Every state has its own rules when it comes to workers’ compensation insurance, so the cost of a policy will depend on where your employees are located. Companies with more employees and greater risks pay higher rates for workers' compensation coverage, because they’re more likely to face workplace injuries.
Insureon customers pay a median premium of $45 per month, or $540 annually, for workers’ compensation insurance. Insureon typically lists median (midpoint) costs, as averages include extremes like high-risk construction businesses that pay much more in workers’ compensation premium.
The average workers’ compensation claim is $40,000, according to the National Safety Council. By comparison, paying for a workers’ compensation policy that can cover medical expenses, lost wages, and other costs related to a workplace injury, is probably a much better deal for your business. That’s why small business owners may purchase it even when it’s not required by state law.
Your workers' compensation insurance cost will depend on the following factors:
Physically demanding work usually results in higher premium rates – so does a history of workplace accidents. The state where your employees work can also have a big impact on the workers’ compensation premium you’ll pay.
Workers' comp rates are unique because they tend to decrease over time, as overall workplace safety continues to improve.
The amount you pay for workers’ compensation is a specific rate for every $100 of your company’s total payroll. Your workers' comp premium is calculated based on the type of work done by your employees (classification rate), your experience modifier (claims history), and your payroll (per $100).
Employer costs for workers’ compensation per $100 of covered payroll range from a low of $0.55 in Texas to $2.25 in Alaska. However, these numbers are deceptively simple. They include all types of jobs, which means they don't reflect the different workers’ comp costs for low-risk versus high-risk work.
The formula is:
Classification rate x Experience modification factor x (Payroll / 100) = Premium
Many states set their workers’ comp rates based on guidance from the National Council on Compensation Insurance, a workers' compensation insurance rating and data collection bureau. NCCI analyzes trends and makes recommendations based on data from millions of claims and policies. It also has information on how workers' compensation insurance premiums are calculated in many states.
The NCCI also has a searchable database of workers’ comp class codes online. Insurance companies use these classification codes to determine the level of risk for different job classifications, estimate workers' compensation rates, and set premiums.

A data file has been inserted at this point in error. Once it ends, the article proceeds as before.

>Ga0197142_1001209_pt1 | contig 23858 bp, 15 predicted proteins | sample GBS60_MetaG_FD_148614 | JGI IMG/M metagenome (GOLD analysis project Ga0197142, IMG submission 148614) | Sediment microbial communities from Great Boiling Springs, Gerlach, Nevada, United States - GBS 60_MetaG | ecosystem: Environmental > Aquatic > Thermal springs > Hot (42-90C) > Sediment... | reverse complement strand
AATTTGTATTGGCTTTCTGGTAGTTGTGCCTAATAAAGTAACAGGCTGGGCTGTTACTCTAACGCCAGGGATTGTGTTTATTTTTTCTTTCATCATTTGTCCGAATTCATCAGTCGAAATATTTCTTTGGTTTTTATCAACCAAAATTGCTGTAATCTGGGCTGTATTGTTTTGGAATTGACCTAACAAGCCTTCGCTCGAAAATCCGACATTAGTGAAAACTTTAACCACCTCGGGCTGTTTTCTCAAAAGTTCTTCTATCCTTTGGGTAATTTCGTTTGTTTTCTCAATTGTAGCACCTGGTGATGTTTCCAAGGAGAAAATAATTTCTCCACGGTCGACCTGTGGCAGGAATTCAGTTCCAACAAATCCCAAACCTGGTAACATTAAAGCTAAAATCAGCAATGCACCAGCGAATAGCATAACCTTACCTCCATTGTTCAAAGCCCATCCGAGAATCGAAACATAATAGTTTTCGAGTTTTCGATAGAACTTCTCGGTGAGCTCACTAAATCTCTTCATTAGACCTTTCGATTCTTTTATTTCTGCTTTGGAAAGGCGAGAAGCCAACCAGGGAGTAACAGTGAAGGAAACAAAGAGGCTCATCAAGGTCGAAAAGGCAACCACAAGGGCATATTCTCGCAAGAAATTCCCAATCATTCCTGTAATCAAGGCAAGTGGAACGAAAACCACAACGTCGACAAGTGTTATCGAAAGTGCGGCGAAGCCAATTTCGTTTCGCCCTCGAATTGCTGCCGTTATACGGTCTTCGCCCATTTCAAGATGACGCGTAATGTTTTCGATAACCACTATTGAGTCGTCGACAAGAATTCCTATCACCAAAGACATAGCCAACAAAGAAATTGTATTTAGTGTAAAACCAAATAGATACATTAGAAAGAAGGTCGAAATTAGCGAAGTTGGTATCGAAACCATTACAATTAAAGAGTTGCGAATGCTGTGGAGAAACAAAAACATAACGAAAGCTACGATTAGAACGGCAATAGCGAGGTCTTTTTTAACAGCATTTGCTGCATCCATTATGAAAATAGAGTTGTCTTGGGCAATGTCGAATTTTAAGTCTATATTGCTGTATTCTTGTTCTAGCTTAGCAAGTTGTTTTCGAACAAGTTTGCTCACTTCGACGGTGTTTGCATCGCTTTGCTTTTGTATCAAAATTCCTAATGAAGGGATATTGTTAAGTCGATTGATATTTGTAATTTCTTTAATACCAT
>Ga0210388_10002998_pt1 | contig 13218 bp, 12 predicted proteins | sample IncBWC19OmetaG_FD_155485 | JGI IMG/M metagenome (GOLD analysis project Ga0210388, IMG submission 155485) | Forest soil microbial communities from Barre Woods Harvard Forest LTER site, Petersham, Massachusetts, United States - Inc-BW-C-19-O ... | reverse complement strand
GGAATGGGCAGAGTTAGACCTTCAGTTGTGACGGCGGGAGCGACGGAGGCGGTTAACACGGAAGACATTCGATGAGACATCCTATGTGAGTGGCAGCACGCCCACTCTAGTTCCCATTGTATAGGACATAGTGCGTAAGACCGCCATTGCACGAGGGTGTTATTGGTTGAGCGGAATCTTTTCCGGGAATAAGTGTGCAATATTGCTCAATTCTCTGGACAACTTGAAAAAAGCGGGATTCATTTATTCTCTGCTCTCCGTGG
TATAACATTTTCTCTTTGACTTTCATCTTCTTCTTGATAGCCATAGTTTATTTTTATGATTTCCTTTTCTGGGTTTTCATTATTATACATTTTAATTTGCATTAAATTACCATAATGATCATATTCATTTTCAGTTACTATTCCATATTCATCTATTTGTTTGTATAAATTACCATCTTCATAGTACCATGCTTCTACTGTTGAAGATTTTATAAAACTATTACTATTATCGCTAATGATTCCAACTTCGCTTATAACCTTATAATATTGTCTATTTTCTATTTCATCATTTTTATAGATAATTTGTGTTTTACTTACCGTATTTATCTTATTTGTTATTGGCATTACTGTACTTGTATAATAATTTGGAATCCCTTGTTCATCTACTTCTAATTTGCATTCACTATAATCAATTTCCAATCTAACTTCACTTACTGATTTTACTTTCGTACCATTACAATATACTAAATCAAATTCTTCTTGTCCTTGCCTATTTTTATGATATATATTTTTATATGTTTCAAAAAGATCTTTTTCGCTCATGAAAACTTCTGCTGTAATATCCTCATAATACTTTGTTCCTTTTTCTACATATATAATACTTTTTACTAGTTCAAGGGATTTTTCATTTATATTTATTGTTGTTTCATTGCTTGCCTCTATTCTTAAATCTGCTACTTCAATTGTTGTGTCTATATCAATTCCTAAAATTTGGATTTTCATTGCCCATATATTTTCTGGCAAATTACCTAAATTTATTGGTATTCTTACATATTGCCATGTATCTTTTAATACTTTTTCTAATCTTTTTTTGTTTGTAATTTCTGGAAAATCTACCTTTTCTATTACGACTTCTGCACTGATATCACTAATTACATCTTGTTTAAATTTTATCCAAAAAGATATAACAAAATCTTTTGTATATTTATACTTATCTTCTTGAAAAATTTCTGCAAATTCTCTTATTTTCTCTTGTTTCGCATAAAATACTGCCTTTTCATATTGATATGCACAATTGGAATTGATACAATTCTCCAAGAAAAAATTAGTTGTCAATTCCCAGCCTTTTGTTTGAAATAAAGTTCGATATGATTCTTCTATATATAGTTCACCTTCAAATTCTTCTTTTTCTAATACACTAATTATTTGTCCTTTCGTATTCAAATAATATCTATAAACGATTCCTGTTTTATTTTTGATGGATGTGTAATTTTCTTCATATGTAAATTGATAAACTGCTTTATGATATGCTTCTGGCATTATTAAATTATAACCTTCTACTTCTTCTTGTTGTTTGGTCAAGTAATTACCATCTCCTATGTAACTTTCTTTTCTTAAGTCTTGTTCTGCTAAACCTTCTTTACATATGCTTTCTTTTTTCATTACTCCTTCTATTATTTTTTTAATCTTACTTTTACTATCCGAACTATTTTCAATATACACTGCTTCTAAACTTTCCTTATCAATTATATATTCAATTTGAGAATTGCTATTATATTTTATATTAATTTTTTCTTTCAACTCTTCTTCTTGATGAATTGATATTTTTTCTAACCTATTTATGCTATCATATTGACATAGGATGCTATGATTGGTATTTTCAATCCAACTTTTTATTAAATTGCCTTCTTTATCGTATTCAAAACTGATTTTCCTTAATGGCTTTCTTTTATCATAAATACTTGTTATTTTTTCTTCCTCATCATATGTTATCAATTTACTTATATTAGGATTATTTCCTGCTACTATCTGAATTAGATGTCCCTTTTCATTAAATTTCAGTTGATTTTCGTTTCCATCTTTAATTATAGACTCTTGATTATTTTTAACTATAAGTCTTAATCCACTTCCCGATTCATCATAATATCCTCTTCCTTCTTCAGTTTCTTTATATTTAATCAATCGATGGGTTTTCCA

While a typical Insureon small business customer pays $540 annually for workers’ compensation insurance, 30% of customers pay less than $400 per year, and 39% pay between $400 and $800 per year.
Read on to find out how your industry and number of employees may impact workers' comp insurance costs.
About 20% of worker fatalities in private industry occur in construction. The strong chance of an on-the-job accident means construction companies will pay higher premiums. Likewise, businesses in an industry like finance and accounting will have low premiums, because there’s minimal risk of a work-related injury.
Businesses with more employees pay more in workers’ comp premium. As you grow, the odds that one of your employees could be injured at work go up, and so do your workers’ compensation rates.
In most states, you can purchase workers’ compensation insurance coverage from a private insurer. With Insureon, you can compare workers’ compensation quotes from top U.S. insurance carriers. Fill out our easy online application, and we’ll send you workers' comp quotes that fit your business.
Some states also run their own insurance funds that sell workers' compensation insurance. In four states – North Dakota, Ohio, Washington, and Wyoming – businesses are required to buy their workers' comp policy from the state fund, also called a monopolistic state fund.
You can’t change your industry or the type of work your employees do to make coverage more affordable. There are, however, a couple of steps you can take to keep your workers’ compensation insurance costs down.
You can create a safer work environment and reduce the risk of work-related injuries by:
When you purchase a workers’ comp policy, you have the option of paying premium annually or monthly. Consider paying your premium in annual installments, as many insurers offer discounts to businesses that elect to pay premiums annually.
For some small businesses, it may be more cost effective to get a pay-as-you-go workers' comp policy. This type of policy offers flexible premiums that change throughout the year, depending on changes to your number of employees and your payroll data throughout a 12-month span.
Insurance premiums vary based on the policies a business buys. See our small business insurance cost overview or explore costs for a specific policy.